Note titanium oxychloride only is stabilised in aqueous medium in its hydrated form in equilibrium with hydrochloric acid, thus no atmospheric emissions occur. To a certain extent the evaporation of hydrochloric acid still might be observed.


Effects on skin irritation/corrosion: corrosive

Effects on eye irritation: corrosive

Effects on respiratory irritation: irritating

Justification for classification or non-classification

General considerations:

Based on the elaborations above, respiratory irritation and skin corrosiveness properties of target substance titanium oxychloride depend (1) from the concentration of hydrochloric acid always present in the chemical equilibrium in order to stabilise the target substance, and (2) from the fact that HCl furthermore is resulting in bimolar quantities from the hydrolysis reaction of the target chemical titanium oxychloride itself.

Discussions on skin corrosion classification:

According to the harmonised classification and labelling as given for hydrochloric acid, Annex VI of Regulation 1272/2008 (017 -002 -01 -X), hydrochloric acid is being classified as Skin Corr. 1B H314 if c(HCl) ≥ 25%, thus this classification automatically applies to titanium oxychloride containing aqueous solutions if c(HCl) ≥ 25%. In case 10%≤ c(HCl) <25%, Skin irrit. 2 H315 and Eye irrit. 2 H319 would apply, and in case c(HCl) < 10% even no classification at all would apply. However for aqueous solutions containing titanium oxychloride it is proposed to always classify as Skin Corr. 1B, as HCl is resulting in bimolar quantities fom the hydrolysis reaction of the target chemical titanium oxychloride itself.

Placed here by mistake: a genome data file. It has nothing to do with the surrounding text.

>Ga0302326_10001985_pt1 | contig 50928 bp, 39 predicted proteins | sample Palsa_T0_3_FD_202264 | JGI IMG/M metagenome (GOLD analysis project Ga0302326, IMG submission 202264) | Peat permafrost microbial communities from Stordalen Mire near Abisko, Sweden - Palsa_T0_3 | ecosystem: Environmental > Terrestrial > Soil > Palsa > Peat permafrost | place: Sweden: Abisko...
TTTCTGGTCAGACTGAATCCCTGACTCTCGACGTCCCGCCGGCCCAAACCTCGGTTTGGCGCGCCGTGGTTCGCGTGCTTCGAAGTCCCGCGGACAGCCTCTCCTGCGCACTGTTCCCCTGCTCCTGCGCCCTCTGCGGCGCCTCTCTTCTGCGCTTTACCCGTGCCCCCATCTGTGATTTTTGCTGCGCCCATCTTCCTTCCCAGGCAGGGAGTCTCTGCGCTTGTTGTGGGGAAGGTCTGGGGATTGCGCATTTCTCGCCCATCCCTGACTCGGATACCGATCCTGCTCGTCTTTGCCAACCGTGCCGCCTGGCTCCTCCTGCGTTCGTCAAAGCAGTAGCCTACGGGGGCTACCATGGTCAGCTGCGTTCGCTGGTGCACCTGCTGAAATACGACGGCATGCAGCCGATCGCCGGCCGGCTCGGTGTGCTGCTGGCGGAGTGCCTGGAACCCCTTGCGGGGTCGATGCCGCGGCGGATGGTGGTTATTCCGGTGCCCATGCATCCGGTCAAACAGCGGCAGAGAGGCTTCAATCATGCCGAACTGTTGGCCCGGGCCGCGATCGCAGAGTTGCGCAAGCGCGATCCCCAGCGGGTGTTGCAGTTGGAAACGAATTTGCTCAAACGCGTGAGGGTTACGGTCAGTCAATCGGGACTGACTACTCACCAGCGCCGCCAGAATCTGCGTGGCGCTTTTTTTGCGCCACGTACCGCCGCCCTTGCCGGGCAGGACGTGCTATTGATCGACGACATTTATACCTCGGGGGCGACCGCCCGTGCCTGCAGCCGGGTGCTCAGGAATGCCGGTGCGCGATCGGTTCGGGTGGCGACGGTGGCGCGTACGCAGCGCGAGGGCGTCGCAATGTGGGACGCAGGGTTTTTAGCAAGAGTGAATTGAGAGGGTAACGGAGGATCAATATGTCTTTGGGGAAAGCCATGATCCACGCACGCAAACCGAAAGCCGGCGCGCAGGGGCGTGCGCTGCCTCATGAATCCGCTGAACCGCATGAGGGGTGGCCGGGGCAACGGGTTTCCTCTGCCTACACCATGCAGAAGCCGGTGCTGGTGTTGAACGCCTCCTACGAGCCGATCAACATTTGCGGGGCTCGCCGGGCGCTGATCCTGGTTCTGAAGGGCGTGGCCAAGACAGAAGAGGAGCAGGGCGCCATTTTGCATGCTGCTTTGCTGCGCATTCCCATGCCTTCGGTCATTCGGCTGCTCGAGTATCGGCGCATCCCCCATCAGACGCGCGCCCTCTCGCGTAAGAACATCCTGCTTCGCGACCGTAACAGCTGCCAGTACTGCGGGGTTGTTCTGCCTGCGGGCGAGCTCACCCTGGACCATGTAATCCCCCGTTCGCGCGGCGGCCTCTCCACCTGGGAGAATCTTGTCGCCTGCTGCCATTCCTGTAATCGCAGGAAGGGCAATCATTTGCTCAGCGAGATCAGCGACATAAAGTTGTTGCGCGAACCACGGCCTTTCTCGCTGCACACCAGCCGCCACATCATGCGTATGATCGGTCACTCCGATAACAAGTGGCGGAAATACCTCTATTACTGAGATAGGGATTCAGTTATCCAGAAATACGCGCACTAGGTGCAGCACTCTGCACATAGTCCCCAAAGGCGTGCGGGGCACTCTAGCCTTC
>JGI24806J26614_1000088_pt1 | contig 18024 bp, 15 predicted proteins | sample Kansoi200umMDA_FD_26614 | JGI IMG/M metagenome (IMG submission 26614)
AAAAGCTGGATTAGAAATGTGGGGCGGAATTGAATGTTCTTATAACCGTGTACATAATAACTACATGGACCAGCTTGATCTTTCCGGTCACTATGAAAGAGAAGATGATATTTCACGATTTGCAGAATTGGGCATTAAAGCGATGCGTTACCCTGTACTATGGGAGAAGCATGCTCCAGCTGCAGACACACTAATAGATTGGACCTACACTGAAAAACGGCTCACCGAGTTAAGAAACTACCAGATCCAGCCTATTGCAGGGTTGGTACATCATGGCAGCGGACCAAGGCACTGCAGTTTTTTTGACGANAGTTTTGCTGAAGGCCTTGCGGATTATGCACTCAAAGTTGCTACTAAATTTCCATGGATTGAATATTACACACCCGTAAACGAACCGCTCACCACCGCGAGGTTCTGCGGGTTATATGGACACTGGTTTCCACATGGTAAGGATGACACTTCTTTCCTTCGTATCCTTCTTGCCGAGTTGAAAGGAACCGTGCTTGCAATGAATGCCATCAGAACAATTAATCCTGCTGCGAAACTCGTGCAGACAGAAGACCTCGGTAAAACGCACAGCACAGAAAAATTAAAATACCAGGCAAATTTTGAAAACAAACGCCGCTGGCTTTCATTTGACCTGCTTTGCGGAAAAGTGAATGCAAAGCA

Discussions on respiratory irritation classification:

According to the harmonised classification and labelling as given for hydrochloric acid, Annex VI of Regulation 1272/2008 (017 -002 -01 -X), hydrochloric acid is being classified as STOT SE 3 H335, Resp. Irrit. for c(HCl) ≥ 10%. In this case it is proposed to stick also for titanium oxychloride to the harmonised classification for hydrochloric acid, as (1) target substance titanium oxychloride only can get stabilised in aqueous medium in its hydrated form in chemical equilibrium with hydrochloric acid, and thus cannot evaporate to the atmosphere and (2) hydrochloric acid still might be evaporating from the system to a certain extent (e.g. considering the vapour pressure).

Proposed classification and labelling for titanium oxychloride acc. to CLP Regulation 1272/2008:

Hazard class and code in case c(HCl) ≥ 10%:

Skin Corr. 1B, H314

Resp. Irrit. STOT SE 3, H335

Labelling: GHS05, GHS07, Danger

Hazard class and code in case c(HCl) < 10%:

Skin Corr. 1B, H314

Labelling: GHS05, Danger

Proposed classification and labelling for titanium oxychloride according to Directive 67/548/EEC:

Hazard class and code in case c(HCl) ≥ 10%:

C;R34

Xi;R37

Labelling: C and R34 -37

Hazard class and code in case c(HCl) < 10%:

C; R34

Labelling: C and R34

Hydrolysis of titanium tetrachloride via titanium oxychloride produces hydrochloric acid, which is sufficient to justify the classification of titanium oxychloride. This conclusion is confirmed by test results and by accidental human exposure.